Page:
This is often one of the first questions in the mind of a prospective client when they meet a therapist for the first time. The therapist often gives an answer along the lines that each “case” is individual, but how often does this answer sound like a platitude?
‘Therapy’ at Psychology, Philosophy and Real Life, Page 18
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“As a counsellor, I can only take you as far as I have been willing to go in my own life.” Does this mean that clients cannot become psychologically healthier than their therapists? I do not believe this is true, and it would worry me considerably if it were.
Is it true that counsellors “cannot give” advice or information? I have found that my position has changed over the years, that I have needed to investigate my primary bias as a counsellor, that other people “should be” in the flow of experiencing and I am there purely to facilitate their own growth.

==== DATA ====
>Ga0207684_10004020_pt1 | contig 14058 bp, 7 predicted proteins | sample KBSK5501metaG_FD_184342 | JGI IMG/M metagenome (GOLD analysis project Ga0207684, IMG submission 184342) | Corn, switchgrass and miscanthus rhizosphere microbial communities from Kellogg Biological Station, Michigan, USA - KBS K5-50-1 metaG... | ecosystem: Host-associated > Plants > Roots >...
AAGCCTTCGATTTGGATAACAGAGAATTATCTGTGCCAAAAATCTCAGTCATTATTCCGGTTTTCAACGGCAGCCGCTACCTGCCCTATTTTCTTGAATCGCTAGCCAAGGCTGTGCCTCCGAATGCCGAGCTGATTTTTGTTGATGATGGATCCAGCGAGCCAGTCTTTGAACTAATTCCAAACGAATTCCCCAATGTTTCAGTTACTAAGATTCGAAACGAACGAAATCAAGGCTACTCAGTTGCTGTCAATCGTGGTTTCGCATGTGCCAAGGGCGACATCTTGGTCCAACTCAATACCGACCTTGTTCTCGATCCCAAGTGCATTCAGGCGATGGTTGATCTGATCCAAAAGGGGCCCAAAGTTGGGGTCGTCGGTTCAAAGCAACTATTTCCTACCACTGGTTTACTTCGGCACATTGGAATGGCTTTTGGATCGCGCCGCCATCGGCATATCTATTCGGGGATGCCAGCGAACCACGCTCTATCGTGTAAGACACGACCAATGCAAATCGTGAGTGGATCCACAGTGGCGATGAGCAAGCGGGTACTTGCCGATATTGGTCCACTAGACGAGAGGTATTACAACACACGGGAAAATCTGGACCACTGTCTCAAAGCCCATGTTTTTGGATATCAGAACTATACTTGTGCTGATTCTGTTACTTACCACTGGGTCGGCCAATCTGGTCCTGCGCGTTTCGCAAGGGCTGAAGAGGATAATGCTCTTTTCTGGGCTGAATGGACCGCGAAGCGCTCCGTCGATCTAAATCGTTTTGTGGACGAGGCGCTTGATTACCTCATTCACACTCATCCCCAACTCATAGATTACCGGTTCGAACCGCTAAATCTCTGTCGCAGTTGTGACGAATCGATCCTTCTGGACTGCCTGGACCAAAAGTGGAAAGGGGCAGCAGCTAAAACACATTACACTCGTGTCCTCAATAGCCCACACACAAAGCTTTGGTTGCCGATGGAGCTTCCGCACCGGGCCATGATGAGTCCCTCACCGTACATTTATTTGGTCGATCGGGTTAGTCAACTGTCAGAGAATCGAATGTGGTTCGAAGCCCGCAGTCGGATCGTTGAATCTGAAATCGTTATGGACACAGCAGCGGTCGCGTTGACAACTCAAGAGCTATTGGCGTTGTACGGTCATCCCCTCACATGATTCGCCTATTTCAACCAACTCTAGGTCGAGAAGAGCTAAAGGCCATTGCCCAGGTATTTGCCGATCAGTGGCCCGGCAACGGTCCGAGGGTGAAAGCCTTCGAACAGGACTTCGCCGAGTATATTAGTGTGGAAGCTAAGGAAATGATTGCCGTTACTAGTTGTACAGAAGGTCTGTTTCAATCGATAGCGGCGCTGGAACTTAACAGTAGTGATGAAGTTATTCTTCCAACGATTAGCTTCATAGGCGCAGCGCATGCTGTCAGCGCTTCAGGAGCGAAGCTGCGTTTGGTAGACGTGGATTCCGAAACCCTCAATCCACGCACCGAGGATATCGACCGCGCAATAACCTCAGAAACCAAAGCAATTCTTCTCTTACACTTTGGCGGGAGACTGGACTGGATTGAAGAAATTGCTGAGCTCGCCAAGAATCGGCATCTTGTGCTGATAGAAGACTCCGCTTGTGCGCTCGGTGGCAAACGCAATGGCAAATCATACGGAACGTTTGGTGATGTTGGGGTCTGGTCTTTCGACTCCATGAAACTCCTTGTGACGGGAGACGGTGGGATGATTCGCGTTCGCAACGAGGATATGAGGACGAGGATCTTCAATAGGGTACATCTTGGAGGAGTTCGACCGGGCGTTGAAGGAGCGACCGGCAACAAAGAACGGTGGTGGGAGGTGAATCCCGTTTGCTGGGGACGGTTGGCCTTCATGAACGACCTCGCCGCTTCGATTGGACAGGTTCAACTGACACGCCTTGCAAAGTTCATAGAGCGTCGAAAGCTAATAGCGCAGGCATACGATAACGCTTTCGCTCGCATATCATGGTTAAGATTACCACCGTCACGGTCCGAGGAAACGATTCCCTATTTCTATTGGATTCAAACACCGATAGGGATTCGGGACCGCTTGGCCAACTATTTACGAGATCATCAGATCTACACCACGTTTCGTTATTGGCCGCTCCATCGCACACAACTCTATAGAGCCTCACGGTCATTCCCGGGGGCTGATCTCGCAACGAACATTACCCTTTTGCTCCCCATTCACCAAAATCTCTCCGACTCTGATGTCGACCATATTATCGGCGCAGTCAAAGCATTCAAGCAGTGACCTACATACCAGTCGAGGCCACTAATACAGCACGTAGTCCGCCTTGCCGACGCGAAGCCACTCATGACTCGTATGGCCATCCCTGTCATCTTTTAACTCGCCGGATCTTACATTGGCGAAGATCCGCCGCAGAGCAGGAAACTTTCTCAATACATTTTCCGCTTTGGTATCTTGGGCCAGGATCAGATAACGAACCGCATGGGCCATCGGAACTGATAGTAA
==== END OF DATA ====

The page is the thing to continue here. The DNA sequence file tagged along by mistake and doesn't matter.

Interesting research results indicate that sixty percent of private practice dynamically oriented psychotherapy clients feel that their therapy either lasted too long or ended too soon. Is it the case that money, or patience, run out?
Using Facebook is like being back at school again. Except that you are trying to please the whole world at once…
A fever for change hits us all — to get healthier, slimmer, more productive, to be better people, whatever that means to us. To start again. But is this not aggression against ourselves? And does violence not breed violence?
One of Carl Rogers’ most important contributions to counselling theory and practice was to give up the idea of having goals, and be open to following whatever direction the client might uncover, wherever it might lead. What about Item 4, then: “It is important to discuss your goals with you. What brought you here? What do you hope to achieve?”